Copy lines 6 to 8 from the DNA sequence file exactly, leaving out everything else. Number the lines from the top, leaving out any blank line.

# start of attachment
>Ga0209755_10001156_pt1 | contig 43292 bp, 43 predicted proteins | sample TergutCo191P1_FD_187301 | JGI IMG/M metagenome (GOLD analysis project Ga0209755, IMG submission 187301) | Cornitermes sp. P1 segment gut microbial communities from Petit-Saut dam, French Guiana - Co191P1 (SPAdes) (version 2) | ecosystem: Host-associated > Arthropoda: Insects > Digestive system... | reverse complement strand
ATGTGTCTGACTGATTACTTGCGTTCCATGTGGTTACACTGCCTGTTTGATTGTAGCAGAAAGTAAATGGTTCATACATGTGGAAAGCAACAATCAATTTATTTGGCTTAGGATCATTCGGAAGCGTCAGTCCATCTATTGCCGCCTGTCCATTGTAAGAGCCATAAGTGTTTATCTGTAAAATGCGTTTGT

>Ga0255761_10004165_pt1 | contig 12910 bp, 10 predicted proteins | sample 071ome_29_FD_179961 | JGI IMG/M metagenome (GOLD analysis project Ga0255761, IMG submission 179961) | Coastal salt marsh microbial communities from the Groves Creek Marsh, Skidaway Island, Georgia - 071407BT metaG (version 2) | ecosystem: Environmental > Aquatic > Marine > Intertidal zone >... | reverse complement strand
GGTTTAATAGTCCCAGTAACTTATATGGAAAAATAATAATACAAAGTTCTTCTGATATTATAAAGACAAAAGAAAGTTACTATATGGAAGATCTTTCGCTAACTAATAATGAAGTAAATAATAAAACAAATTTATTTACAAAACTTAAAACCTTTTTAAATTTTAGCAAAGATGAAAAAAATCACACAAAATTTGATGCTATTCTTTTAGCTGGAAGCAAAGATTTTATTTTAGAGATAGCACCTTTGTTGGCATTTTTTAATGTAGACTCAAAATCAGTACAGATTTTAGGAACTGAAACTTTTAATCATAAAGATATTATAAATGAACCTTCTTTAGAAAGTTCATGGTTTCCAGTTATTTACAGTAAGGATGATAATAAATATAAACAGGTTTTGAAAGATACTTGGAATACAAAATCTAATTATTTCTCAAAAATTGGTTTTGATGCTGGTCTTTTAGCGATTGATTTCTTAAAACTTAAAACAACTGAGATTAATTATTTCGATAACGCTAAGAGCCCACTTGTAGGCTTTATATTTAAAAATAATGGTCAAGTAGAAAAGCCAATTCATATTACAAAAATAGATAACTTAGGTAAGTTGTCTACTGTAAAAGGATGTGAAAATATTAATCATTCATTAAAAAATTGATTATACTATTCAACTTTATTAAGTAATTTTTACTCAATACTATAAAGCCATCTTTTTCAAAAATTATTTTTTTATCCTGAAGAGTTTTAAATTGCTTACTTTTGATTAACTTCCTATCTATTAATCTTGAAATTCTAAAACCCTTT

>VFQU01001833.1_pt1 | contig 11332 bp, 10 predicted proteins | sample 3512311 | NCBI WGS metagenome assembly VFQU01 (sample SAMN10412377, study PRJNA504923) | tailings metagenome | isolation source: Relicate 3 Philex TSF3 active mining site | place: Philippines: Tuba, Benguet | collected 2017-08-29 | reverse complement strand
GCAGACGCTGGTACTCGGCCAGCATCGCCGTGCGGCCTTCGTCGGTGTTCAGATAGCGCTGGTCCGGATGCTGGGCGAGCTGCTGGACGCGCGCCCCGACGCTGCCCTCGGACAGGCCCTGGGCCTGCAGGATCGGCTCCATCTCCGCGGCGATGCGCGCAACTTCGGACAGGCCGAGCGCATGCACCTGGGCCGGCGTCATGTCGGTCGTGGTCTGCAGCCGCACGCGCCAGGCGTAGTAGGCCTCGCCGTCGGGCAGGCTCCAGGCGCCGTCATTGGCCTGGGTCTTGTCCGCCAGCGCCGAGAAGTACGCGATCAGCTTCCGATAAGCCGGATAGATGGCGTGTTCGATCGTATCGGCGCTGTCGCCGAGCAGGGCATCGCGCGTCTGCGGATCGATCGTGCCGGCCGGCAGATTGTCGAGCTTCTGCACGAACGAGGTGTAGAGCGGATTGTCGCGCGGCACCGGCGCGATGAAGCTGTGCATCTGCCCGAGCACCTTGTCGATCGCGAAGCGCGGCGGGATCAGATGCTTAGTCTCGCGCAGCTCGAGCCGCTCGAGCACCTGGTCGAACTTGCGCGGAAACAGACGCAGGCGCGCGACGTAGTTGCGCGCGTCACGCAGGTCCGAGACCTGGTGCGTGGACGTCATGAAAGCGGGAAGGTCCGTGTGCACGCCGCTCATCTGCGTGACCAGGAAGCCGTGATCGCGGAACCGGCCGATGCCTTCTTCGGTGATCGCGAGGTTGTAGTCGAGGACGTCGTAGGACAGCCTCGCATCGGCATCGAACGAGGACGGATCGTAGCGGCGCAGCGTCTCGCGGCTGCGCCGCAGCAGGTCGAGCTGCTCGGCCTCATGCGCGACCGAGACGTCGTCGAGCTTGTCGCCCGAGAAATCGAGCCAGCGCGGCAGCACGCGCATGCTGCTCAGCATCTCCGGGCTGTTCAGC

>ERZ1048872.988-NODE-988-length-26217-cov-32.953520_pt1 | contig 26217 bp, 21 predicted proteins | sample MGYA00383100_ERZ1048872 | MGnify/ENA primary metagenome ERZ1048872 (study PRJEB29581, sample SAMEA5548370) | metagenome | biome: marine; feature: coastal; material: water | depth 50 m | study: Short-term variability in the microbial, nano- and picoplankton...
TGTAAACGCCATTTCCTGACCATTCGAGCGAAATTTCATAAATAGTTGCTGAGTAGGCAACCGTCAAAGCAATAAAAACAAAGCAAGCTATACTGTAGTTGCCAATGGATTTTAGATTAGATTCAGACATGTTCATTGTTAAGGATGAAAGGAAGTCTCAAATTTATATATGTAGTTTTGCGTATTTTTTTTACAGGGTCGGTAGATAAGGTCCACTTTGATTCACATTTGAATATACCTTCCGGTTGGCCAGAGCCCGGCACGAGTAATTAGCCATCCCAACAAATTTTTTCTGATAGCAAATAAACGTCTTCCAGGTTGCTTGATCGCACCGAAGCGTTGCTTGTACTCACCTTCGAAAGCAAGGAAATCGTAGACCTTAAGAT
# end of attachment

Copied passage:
GCAGACGCTGGTACTCGGCCAGCATCGCCGTGCGGCCTTCGTCGGTGTTCAGATAGCGCTGGTCCGGATGCTGGGCGAGCTGCTGGACGCGCGCCCCGACGCTGCCCTCGGACAGGCCCTGGGCCTGCAGGATCGGCTCCATCTCCGCGGCGATGCGCGCAACTTCGGACAGGCCGAGCGCATGCACCTGGGCCGGCGTCATGTCGGTCGTGGTCTGCAGCCGCACGCGCCAGGCGTAGTAGGCCTCGCCGTCGGGCAGGCTCCAGGCGCCGTCATTGGCCTGGGTCTTGTCCGCCAGCGCCGAGAAGTACGCGATCAGCTTCCGATAAGCCGGATAGATGGCGTGTTCGATCGTATCGGCGCTGTCGCCGAGCAGGGCATCGCGCGTCTGCGGATCGATCGTGCCGGCCGGCAGATTGTCGAGCTTCTGCACGAACGAGGTGTAGAGCGGATTGTCGCGCGGCACCGGCGCGATGAAGCTGTGCATCTGCCCGAGCACCTTGTCGATCGCGAAGCGCGGCGGGATCAGATGCTTAGTCTCGCGCAGCTCGAGCCGCTCGAGCACCTGGTCGAACTTGCGCGGAAACAGACGCAGGCGCGCGACGTAGTTGCGCGCGTCACGCAGGTCCGAGACCTGGTGCGTGGACGTCATGAAAGCGGGAAGGTCCGTGTGCACGCCGCTCATCTGCGTGACCAGGAAGCCGTGATCGCGGAACCGGCCGATGCCTTCTTCGGTGATCGCGAGGTTGTAGTCGAGGACGTCGTAGGACAGCCTCGCATCGGCATCGAACGAGGACGGATCGTAGCGGCGCAGCGTCTCGCGGCTGCGCCGCAGCAGGTCGAGCTGCTCGGCCTCATGCGCGACCGAGACGTCGTCGAGCTTGTCGCCCGAGAAATCGAGCCAGCGCGGCAGCACGCGCATGCTGCTCAGCATCTCCGGGCTGTTCAGC

>ERZ1048872.988-NODE-988-length-26217-cov-32.953520_pt1 | contig 26217 bp, 21 predicted proteins | sample MGYA00383100_ERZ1048872 | MGnify/ENA primary metagenome ERZ1048872 (study PRJEB29581, sample SAMEA5548370) | metagenome | biome: marine; feature: coastal; material: water | depth 50 m | study: Short-term variability in the microbial, nano- and picoplankton...
TGTAAACGCCATTTCCTGACCATTCGAGCGAAATTTCATAAATAGTTGCTGAGTAGGCAACCGTCAAAGCAATAAAAACAAAGCAAGCTATACTGTAGTTGCCAATGGATTTTAGATTAGATTCAGACATGTTCATTGTTAAGGATGAAAGGAAGTCTCAAATTTATATATGTAGTTTTGCGTATTTTTTTTACAGGGTCGGTAGATAAGGTCCACTTTGATTCACATTTGAATATACCTTCCGGTTGGCCAGAGCCCGGCACGAGTAATTAGCCATCCCAACAAATTTTTTCTGATAGCAAATAAACGTCTTCCAGGTTGCTTGATCGCACCGAAGCGTTGCTTGTACTCACCTTCGAAAGCAAGGAAATCGTAGACCTTAAGAT